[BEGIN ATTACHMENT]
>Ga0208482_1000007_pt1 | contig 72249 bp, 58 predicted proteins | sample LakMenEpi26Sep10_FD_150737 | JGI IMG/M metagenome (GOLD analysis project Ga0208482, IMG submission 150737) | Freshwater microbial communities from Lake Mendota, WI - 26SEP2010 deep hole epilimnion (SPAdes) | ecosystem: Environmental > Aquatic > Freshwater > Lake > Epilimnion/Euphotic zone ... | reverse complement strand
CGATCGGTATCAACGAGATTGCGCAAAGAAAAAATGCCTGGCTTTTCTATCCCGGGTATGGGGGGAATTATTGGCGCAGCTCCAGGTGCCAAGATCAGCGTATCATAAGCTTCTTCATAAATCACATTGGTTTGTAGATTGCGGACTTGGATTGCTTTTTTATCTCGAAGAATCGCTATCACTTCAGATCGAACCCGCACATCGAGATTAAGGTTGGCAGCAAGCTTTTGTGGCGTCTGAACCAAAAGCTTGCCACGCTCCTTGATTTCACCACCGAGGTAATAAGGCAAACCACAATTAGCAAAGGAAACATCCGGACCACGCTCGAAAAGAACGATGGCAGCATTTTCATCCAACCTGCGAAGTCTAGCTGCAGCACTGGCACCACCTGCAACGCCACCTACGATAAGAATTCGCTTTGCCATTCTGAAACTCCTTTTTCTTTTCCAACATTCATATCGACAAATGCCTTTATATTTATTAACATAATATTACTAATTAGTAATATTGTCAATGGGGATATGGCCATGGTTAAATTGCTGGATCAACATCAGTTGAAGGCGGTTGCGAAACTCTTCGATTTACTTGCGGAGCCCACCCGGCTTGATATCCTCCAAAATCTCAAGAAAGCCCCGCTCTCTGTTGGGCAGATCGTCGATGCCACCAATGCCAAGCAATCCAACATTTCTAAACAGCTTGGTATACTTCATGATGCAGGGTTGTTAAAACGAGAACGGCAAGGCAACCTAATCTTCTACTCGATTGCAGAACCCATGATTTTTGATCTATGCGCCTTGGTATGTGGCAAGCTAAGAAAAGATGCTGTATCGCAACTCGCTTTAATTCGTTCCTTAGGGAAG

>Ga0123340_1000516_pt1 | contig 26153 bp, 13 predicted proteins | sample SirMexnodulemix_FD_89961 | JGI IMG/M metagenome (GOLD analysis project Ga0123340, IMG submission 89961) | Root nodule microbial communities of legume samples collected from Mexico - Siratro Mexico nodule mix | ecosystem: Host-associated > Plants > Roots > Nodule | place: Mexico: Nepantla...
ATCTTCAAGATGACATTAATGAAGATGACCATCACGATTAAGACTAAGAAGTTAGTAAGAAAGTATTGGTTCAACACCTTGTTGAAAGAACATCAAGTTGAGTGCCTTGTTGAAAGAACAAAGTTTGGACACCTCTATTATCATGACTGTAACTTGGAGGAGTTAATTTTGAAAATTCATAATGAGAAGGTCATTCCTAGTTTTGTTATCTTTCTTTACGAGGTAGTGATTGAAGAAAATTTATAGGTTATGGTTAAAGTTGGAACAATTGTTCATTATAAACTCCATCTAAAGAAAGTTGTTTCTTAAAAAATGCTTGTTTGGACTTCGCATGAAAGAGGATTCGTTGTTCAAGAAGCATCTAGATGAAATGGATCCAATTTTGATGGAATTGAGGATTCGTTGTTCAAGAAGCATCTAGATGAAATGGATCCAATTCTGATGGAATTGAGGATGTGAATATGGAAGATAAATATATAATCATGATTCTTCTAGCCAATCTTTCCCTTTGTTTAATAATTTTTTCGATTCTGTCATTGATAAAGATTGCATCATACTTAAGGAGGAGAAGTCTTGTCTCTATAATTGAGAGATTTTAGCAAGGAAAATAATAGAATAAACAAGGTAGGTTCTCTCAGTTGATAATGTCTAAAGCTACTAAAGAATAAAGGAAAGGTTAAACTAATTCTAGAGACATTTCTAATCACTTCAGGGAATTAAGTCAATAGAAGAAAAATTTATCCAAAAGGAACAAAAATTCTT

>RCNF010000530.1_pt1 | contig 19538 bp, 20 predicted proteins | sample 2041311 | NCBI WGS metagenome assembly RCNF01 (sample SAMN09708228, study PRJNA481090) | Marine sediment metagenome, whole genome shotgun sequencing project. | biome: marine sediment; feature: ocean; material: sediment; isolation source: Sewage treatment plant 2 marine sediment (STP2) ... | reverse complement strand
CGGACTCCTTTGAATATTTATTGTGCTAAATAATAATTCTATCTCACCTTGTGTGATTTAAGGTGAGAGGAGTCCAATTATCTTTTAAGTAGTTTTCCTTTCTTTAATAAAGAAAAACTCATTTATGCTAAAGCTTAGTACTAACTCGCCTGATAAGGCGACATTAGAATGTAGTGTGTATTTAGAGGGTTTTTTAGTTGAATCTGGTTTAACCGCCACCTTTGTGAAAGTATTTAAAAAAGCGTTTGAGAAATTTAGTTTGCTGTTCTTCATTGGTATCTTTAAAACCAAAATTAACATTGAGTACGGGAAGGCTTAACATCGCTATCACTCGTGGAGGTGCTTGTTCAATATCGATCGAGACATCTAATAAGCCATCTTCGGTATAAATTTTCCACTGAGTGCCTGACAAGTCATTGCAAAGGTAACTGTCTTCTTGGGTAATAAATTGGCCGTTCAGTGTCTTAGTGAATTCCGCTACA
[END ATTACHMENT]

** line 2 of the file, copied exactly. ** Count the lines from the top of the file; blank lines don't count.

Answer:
CGATCGGTATCAACGAGATTGCGCAAAGAAAAAATGCCTGGCTTTTCTATCCCGGGTATGGGGGGAATTATTGGCGCAGCTCCAGGTGCCAAGATCAGCGTATCATAAGCTTCTTCATAAATCACATTGGTTTGTAGATTGCGGACTTGGATTGCTTTTTTATCTCGAAGAATCGCTATCACTTCAGATCGAACCCGCACATCGAGATTAAGGTTGGCAGCAAGCTTTTGTGGCGTCTGAACCAAAAGCTTGCCACGCTCCTTGATTTCACCACCGAGGTAATAAGGCAAACCACAATTAGCAAAGGAAACATCCGGACCACGCTCGAAAAGAACGATGGCAGCATTTTCATCCAACCTGCGAAGTCTAGCTGCAGCACTGGCACCACCTGCAACGCCACCTACGATAAGAATTCGCTTTGCCATTCTGAAACTCCTTTTTCTTTTCCAACATTCATATCGACAAATGCCTTTATATTTATTAACATAATATTACTAATTAGTAATATTGTCAATGGGGATATGGCCATGGTTAAATTGCTGGATCAACATCAGTTGAAGGCGGTTGCGAAACTCTTCGATTTACTTGCGGAGCCCACCCGGCTTGATATCCTCCAAAATCTCAAGAAAGCCCCGCTCTCTGTTGGGCAGATCGTCGATGCCACCAATGCCAAGCAATCCAACATTTCTAAACAGCTTGGTATACTTCATGATGCAGGGTTGTTAAAACGAGAACGGCAAGGCAACCTAATCTTCTACTCGATTGCAGAACCCATGATTTTTGATCTATGCGCCTTGGTATGTGGCAAGCTAAGAAAAGATGCTGTATCGCAACTCGCTTTAATTCGTTCCTTAGGGAAG